Our Economic Narrative… What’s the Story ?
Look I know that part of the reason we go fishing is to get away from politics and all that relentlessly grim news about the economy but some of us have to spend time and energy on this stuff. Without a strong national voice for angling our sport will lose out. That’s why the Angling Trust is banging the doors down in Westminster and Europe to ensure that proposed legislation doesn’t restrict our sport or anglers’ access to waters. That’s why Fish Legal takes on the polluters who try to destroy our fisheries and the hydropower developers who would ruin spawning habitat for barbel and chub in our rivers.
But apart from promoting the social, educational and environmental benefits of angling there’s another important card that we play. It was the former US president Bill Clinton who coined the phrase ‘It’s the economy stupid’ – not as a political slogan but as a reminder to his staff as to what the central message of his campaign has to be. Those of us who work in fishing need to be similarly focussed on the economic benefits of angling and the jobs and business opportunities that our sport creates. We deliver some pretty big numbers and when I quote them back to government ministers and other politicians you can see pennies dropping.
Back in 2010 I did some work for Australian Fishing Trades Association and produced a comprehensive report entitled Keep Australia Fishing on how Aussie anglers working with their colleagues in the tackle industry could take their sport forward and build greater political and public support. A crucial part of the message was to deliver a clear economic narrative on the benefits of angling to the country as a whole. I trawled for examples from across the world to get the point over including from here in the UK.
You can find my full report here.. http://www.biaa.com.au/resources/NEWS/BIAA-Member/Keep-Aust-Fishing.pdf
The Angling Trades Association (ATA)
I work closely with the ATA on developing links with the trade and on joint campaigns and initiatives like the excellent National Fishing Month and Action on Cormorants. Part of my job is to support the trade shows and I’ve given talks at the Carp Society Winter Show, Tackle and Guns and at The Big One in Farnborough. The partnership working between the ATA and the Angling Trust is one of the great strengths of how we operate over here and is in marked contrast to some other countries where there is pointless rivalry.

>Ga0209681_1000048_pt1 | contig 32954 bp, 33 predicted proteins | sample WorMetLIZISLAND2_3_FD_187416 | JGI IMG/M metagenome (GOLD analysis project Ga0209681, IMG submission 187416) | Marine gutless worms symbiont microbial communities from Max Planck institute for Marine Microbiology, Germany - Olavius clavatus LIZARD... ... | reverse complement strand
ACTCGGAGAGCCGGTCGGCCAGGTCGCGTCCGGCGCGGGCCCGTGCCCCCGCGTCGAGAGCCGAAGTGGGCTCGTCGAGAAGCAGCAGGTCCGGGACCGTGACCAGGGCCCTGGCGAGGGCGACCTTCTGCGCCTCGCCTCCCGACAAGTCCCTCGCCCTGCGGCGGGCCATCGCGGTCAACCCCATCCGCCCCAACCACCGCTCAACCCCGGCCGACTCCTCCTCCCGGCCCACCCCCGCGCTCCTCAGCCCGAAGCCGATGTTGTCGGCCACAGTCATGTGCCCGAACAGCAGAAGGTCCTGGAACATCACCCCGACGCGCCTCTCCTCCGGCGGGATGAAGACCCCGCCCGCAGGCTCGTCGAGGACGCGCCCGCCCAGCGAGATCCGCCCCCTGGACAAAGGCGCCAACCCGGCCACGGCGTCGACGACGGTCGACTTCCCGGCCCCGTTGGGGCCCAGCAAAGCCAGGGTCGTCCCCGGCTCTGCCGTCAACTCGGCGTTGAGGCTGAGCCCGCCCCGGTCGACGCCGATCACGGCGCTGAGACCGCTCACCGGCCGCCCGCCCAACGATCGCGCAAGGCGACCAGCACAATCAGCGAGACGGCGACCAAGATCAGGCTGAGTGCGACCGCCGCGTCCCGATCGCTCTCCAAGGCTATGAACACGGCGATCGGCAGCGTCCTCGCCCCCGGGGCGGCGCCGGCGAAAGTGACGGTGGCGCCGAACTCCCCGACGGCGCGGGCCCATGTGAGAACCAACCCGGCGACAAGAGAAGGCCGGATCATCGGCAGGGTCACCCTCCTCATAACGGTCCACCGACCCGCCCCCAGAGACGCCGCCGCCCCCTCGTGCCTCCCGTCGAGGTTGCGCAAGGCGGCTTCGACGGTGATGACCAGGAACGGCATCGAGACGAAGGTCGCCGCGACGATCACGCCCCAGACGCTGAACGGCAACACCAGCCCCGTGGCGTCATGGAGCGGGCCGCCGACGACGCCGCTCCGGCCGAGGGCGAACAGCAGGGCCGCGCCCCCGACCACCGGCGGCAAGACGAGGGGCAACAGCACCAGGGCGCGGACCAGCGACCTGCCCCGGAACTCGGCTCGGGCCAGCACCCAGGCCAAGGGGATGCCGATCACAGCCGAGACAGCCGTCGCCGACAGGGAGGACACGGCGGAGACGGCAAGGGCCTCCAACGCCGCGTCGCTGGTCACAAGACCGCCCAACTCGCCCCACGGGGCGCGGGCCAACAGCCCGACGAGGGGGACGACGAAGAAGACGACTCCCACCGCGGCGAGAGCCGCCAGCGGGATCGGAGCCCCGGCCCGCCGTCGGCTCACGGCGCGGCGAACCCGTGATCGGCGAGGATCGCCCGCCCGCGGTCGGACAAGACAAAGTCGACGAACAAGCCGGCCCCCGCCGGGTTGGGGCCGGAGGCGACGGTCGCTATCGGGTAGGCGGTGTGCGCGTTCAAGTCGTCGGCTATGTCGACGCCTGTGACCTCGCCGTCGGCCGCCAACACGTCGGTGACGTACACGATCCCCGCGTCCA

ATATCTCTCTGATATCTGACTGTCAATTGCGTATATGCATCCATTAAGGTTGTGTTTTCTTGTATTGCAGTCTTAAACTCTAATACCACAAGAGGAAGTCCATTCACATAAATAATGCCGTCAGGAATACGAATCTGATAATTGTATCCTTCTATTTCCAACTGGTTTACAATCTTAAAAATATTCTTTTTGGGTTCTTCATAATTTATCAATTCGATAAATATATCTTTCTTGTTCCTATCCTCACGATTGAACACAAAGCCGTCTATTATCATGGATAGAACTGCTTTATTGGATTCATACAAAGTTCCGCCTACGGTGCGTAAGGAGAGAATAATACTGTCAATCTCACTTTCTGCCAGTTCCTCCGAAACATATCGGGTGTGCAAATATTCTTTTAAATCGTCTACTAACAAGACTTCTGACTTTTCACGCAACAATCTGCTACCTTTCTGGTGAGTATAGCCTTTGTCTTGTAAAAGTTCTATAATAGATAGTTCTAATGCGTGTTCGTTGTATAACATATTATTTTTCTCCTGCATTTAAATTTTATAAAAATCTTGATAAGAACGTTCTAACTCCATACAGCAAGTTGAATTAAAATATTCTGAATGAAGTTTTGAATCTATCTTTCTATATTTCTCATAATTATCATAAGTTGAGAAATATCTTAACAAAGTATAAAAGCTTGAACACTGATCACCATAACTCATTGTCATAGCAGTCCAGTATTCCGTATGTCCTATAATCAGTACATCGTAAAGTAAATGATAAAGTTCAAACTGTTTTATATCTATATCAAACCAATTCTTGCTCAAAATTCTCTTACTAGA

The Angling Trust regularly pushes out a clear economic message in its contacts with government and the press and in much of its publicity. Our line is clear – Angling in England and Wales is worth £3.5 billion to the economy and is responsible for over 37,000 jobs. Our colleagues in the Angling Trades Association conduct regular surveys of activity within the tackle trade. These are invaluable in helping make the case for angling and also give us an excellent picture of the changing patterns in our sport. The top line figures from the 2011 ATA survey show that total sales have risen from £490 million in 2003 to £515m in 2006 to £541m. The average retailers’ turnover is £218,600 and an amazing 43.9% of all sales are now on line or via mail order.
You can read more here.. http://www.anglingtradesassociation.com/default.aspx?page=98
Around the World
The Americans have got the economic arguments well and truly nailed down in the consciousness of their politicians and decision makers. They do this through a comprehensive survey undertaken every five years by the US Fish and Wildlife Service. Here’s what I wrote in my report..
“In the USA the American Sportsfishing Association (ASA) has a very clear narrative which is front and centre of its message to both politicians and the public. Recreational fishing in America has 60 million anglers who spend $45 billion dollars in retail sales benefiting the economy by $125 billion and providing employment for over one million people.”
It would take a pretty foolhardy senator or congressman to vote for policies that might start damaging those figures !
You can read the full US survey here.. http://www.doi.gov/news/pressreleases/upload/FWS-National-Preliminary-Report-2011.pdf
We’ve been doing a lot of work on the bass conservation issue recently and I have no doubt that being able to quote to Richard Benyon the 15million euros of benefit that has accrued to the Irish economy each year as a result of making the species a recreational only catch was a deciding factor in winning a ministerial review of the current unsustainable bass minimum size limit.
Quite a few of my Aussie mates are involved in the campaign to end the disgraceful commercial longlining for striped marlin. A survey of the economic worth of the New South Wales recreational fishery which show 30 times the economic benefit compared to the commercial operation has been a powerful tool in making their case.
Over in Florida, where fishing is a huge part of the local economy, one tarpon fishery alone on the Charlotte Harbor system was shown to be worth a staggering $108.6 million while closer to home both the Angling Trust and the Salmon and Trout Association have made the economic case on the recreational value of the Atlantic salmon as part of our successful drive to remove the damaging North East mixed stock net fishery.
So next time you go into a tackle shop or spend your hard earned cash in an outdoor clothing store or on a fishing trip be aware that that not only are you helping our struggling economy but that the bean counters at both the Angling Trust and ATA will be totting it all up as we fight the good fight for a fishing future !